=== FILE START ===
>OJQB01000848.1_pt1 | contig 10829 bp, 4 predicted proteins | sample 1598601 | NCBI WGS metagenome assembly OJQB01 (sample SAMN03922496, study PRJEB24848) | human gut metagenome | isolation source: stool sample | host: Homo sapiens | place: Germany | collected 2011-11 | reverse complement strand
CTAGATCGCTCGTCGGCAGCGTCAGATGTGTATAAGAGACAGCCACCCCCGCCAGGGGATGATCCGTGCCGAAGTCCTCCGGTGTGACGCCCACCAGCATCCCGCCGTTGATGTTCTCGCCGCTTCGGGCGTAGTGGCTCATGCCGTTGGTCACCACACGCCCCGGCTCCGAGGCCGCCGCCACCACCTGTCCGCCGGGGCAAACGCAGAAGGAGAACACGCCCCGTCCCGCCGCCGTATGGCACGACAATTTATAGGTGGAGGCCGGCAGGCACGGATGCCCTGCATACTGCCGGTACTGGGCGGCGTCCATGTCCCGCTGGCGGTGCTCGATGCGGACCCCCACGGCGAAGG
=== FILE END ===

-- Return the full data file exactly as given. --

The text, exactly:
>OJQB01000848.1_pt1 | contig 10829 bp, 4 predicted proteins | sample 1598601 | NCBI WGS metagenome assembly OJQB01 (sample SAMN03922496, study PRJEB24848) | human gut metagenome | isolation source: stool sample | host: Homo sapiens | place: Germany | collected 2011-11 | reverse complement strand
CTAGATCGCTCGTCGGCAGCGTCAGATGTGTATAAGAGACAGCCACCCCCGCCAGGGGATGATCCGTGCCGAAGTCCTCCGGTGTGACGCCCACCAGCATCCCGCCGTTGATGTTCTCGCCGCTTCGGGCGTAGTGGCTCATGCCGTTGGTCACCACACGCCCCGGCTCCGAGGCCGCCGCCACCACCTGTCCGCCGGGGCAAACGCAGAAGGAGAACACGCCCCGTCCCGCCGCCGTATGGCACGACAATTTATAGGTGGAGGCCGGCAGGCACGGATGCCCTGCATACTGCCGGTACTGGGCGGCGTCCATGTCCCGCTGGCGGTGCTCGATGCGGACCCCCACGGCGAAGG